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Q & A: Visiting Oman

14th November 2017


Oman is one of our favourite Middle Eastern destinations to visit, a peaceful modern Arabic country with vast expanses of desert, dramatic fjords and an exciting capital city which blends traditional Arabic and Islamic styles.

An excellent choice for a winter sun holiday, Oman also boasts a whole range of adventure activities and plenty of opportunities for a trip into the unknown. Here are some of the most frequently asked questions from clients booking tours in Oman.

When is the best time to go?

October to April is the best time to visit Oman, making it the perfect destination for some mid-winter sunshine. Average day time temperatures during these months are between 20oC and 30oC with little rainfall. It's best to avoid the summer months when temperatures can become unbearable.

What’s the dress code like?

Oman is a Muslim country, but there is a large expat population and so western dress is not unusual. Having said that, the culture is still fairly conservative, and visitors should be mindful of this. Men should have no problems wearing shorts and t-shirts, while women should ensure that arms are covered and legs are covered at least to below the knee, ideally to the ankle. Both men and women should be cautious of wearing Western swimwear on beaches, although this is fine in more touristy areas and around hotel pools.

Locals in Oman

Do I need a visa?

UK passport holders require a visa for Oman, which can be easily obtained on arrival. Non-UK passport holders or non-UK residents should contact the relevant embassies for individual requirements.

What kind of accommodation will we stay in?

Accommodation is generally of a very good standard in most places, from luxury resorts with spas to unique boutique hotels. If you’re feeling more adventurous, there are opportunities to spend a night under canvas, either wild camping or luxury glamping in en suite Bedouin tents.

Six Senses Oman

What activities are on offer?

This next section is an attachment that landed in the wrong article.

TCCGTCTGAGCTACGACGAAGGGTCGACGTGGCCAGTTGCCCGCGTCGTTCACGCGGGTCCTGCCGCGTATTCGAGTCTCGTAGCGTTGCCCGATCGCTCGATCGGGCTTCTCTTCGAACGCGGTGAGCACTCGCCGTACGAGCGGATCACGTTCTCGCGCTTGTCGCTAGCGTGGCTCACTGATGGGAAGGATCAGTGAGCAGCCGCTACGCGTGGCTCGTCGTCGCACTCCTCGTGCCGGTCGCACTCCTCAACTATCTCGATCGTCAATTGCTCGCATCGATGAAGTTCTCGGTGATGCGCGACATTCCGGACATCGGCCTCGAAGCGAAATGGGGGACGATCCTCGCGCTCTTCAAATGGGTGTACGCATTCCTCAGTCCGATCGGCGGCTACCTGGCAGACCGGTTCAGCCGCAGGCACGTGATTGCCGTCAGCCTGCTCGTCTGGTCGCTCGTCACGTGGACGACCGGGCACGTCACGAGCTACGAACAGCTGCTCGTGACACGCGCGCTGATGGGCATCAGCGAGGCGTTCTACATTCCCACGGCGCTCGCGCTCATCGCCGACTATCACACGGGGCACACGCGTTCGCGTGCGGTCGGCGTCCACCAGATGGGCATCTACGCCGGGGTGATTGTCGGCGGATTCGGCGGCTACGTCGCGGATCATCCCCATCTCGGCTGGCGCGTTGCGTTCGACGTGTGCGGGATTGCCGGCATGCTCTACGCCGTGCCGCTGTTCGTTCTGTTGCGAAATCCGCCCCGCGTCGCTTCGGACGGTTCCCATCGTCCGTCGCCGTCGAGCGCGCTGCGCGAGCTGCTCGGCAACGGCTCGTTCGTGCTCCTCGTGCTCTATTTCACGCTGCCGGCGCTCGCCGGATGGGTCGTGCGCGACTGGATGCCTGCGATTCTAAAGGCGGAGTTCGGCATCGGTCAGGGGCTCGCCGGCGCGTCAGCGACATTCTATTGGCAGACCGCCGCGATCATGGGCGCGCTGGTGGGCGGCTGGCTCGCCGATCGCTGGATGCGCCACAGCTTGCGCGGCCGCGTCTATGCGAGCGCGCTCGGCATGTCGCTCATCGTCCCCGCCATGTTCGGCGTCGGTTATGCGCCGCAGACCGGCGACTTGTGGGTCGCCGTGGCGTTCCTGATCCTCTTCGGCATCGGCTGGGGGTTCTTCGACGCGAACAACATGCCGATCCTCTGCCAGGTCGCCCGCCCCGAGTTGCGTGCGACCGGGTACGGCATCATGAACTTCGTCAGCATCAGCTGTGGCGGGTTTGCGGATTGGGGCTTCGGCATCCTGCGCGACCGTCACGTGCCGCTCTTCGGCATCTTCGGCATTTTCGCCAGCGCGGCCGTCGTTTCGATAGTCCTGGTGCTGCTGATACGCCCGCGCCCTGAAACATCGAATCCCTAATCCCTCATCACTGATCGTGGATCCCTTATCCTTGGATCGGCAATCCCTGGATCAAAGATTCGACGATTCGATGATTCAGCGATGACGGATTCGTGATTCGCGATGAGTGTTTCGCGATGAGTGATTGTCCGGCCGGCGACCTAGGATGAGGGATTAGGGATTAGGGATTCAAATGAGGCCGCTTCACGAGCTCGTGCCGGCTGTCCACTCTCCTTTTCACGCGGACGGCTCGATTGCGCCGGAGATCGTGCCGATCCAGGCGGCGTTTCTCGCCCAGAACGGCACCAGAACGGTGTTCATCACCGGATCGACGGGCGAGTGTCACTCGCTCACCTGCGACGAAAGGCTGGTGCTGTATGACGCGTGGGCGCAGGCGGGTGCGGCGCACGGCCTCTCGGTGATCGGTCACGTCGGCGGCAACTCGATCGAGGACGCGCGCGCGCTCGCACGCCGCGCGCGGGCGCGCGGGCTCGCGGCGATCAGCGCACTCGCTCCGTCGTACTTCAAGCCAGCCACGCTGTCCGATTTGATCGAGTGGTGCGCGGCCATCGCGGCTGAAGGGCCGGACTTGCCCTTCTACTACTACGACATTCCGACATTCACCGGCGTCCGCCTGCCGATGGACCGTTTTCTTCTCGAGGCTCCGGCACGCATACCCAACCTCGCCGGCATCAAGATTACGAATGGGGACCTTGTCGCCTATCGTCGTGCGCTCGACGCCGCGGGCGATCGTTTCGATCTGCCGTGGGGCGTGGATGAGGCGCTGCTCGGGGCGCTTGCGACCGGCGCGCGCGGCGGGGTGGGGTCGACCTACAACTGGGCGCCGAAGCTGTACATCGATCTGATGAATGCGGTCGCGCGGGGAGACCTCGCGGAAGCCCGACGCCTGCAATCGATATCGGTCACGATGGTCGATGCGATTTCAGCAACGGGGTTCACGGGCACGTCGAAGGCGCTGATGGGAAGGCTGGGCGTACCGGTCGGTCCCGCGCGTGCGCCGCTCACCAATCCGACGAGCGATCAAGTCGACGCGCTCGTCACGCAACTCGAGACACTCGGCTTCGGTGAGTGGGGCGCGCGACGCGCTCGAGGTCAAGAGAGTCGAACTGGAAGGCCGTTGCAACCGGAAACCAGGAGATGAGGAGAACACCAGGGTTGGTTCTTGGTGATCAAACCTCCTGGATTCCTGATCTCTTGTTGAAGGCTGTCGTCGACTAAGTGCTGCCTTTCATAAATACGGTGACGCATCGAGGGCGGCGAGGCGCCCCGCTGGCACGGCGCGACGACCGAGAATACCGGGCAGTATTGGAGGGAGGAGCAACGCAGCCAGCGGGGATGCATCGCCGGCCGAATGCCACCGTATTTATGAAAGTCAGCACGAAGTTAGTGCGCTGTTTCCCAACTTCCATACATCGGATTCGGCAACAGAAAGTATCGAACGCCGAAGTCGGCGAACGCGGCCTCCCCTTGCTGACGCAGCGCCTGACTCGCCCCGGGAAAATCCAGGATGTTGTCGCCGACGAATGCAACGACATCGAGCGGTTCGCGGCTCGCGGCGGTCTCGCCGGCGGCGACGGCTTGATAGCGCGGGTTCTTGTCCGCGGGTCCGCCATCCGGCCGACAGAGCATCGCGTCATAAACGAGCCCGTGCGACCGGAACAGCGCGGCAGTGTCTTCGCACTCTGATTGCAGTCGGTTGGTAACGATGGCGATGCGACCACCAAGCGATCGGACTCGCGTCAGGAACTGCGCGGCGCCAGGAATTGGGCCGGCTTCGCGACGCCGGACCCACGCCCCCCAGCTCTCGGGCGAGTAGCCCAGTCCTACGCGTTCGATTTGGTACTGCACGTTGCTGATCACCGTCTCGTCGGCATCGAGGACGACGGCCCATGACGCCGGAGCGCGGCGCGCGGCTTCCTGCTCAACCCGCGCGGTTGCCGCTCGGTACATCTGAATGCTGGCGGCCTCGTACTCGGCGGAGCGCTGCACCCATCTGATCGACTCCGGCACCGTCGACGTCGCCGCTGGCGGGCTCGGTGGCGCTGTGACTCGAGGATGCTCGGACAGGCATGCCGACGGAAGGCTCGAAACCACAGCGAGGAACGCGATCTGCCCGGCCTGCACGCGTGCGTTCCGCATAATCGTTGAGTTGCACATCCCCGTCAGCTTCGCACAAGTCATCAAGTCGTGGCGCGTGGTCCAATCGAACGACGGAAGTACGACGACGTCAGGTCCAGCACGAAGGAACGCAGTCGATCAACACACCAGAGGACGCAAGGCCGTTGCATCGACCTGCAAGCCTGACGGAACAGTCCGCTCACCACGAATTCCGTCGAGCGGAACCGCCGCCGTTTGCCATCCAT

Oman offers a whole range of activities, from boat trips to trekking, and for the more adventurous, canyoning and scuba diving. In Muscat you can spot dolphins and tour the city’s souks and palaces, while walking enthusiasts can explore the mountains with a trekking guide in Jebel Shams. Those with a thirst for adventure can try canyoning at Wadi Bani Kahlid or Wadi Banui Awf, and there are some very good scuba diving sites.

Omani Coast

Can I do a self-drive holiday?

It is possible to do a self-drive holiday in Oman. Driving is on the right, and the standard of roads is generally quite good. However we would always recommend holidaying with a guide to ensure that you get the most out of your trip.

Will alcohol be available?

Oman isn’t a dry country and you should have no problems getting alcoholic drinks in the larger international hotels, though smaller hotels and camps are unlikely to have an alcohol license. If you would like to be able to have a drink while staying outside of the bigger hotels, it is possible to buy a bottle of your preferred tipple in Duty Free.

Do you have any tips for visiting Oman?

Firstly, and most importantly, this is a conservative country so remember to be culturally sensitive.

If you try one dish, make it shuwa, slow cooked lamb or goat over aromatic spiced rice. It’s the Omani national dish and is absolutely delicious.

If you want to truly get off the beaten track, then a visit to the Empty Quarter is a must. 250,000 square miles of desert that is the home of the nomadic Bedouin, here you are unlikely to encounter a single other tourist.

Shuwa

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